Taxi Drivers Went to War
The concessionaire Sociedad Portuaria de Caldera S.A., a Colombian-Costa Rican venture, took over management of Caldera, the Pacific coast’s main port, in August. Nearly 1,000 government workers were laid off.
The Caldera privatization was the first part of long-discussed plans to privatize management of the nation’s ports.
Port workers in the eastern province of Limón began working at a turtle’s pace in October in a month-long protest against plans to privatize management of the nation’s two biggest ports on the Caribbean: Moín and Limón. The protests clogged up the Caribbean ports, cost exporters millions, scared away a cruise ship set to dock in the port city and resulted in 17 arrests.
The protests overshadowed the administration’s November announcement that it planned to seek a private concessionaire to build and manage a $100 million Caribbean amega-port.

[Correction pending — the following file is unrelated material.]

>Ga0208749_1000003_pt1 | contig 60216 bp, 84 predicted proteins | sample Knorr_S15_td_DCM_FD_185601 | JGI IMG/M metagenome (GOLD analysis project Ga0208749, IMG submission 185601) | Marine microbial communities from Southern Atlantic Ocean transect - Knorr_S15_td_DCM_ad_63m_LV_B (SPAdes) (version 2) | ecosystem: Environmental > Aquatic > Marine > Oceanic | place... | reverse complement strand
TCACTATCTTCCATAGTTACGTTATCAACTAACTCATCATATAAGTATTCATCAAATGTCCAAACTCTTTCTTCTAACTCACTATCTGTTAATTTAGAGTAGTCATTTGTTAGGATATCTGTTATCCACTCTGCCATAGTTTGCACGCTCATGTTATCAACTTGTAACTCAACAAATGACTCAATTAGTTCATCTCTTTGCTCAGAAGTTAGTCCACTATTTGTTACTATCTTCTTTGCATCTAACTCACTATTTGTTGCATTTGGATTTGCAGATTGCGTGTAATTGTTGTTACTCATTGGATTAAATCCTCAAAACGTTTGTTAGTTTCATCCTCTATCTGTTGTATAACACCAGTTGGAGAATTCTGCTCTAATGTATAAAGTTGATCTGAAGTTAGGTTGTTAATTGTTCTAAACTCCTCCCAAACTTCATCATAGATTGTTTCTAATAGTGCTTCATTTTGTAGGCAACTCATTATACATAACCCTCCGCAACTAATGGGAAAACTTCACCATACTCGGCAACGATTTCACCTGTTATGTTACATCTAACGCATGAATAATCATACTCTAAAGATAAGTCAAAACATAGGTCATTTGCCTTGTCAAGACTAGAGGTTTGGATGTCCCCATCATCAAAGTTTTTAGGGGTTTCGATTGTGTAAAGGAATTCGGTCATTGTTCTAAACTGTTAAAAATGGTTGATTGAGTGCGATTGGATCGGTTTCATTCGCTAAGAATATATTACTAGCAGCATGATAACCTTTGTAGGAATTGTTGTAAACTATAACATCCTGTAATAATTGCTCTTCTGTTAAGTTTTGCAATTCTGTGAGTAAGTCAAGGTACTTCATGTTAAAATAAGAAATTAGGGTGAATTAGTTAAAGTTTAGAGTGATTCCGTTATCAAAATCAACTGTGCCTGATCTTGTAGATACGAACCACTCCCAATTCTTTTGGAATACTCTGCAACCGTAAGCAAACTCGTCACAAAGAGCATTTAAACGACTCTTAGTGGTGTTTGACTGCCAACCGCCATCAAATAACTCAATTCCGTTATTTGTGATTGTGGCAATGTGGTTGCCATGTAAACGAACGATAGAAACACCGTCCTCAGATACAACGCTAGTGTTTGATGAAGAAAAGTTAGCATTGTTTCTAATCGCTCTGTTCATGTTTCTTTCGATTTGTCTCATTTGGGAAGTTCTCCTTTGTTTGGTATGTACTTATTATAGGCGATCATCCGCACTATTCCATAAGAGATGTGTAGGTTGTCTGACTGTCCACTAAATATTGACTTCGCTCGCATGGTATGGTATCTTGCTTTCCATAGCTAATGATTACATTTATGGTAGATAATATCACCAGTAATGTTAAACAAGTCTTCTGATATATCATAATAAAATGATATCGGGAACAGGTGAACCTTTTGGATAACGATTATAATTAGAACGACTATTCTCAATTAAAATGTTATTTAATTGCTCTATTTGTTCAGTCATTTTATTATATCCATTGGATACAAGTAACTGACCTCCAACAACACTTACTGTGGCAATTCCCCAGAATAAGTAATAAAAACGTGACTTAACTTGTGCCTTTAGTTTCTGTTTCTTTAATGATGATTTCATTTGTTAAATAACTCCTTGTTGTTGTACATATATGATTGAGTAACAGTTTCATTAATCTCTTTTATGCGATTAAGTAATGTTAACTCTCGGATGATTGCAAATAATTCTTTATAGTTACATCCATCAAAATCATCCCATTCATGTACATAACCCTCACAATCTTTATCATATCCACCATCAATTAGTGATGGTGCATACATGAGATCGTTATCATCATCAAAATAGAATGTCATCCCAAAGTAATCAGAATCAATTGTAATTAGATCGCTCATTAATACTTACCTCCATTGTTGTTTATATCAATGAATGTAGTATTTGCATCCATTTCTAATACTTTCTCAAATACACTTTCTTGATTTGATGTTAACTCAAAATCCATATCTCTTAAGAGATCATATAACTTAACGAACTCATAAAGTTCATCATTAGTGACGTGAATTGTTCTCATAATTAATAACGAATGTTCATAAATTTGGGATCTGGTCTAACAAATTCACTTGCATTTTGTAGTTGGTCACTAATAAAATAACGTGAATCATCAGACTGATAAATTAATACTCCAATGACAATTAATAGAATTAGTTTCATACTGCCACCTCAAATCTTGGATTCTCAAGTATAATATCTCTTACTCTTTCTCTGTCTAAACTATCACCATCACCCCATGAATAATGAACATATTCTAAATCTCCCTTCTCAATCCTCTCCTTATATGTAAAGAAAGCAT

You may be interested
A washing machine ocean and a city of sin at the Essential Costa Rica Surf Pro 2018 in JacóManuel Martínez - October 14, 2018
One of the things I like most about surfing is the constant change. You’ll be surfing the best waves of…
A look back at our 5 questions for Costa Rican photographer Ivannia AlvaradoElizabeth Lang - October 14, 2018
Our Weekend Arts Spotlight feature has profiled a lot of artists and gone through several changes throughout the years. One…
Heavy rains hit Costa Rica: two dead, one missing; another tropical wave expected to hit tomorrow, red alerts issuedAlexander Villegas - October 13, 2018
Two people died and one is missing after a tropical wave and heavy rains swept through Costa Rica late this…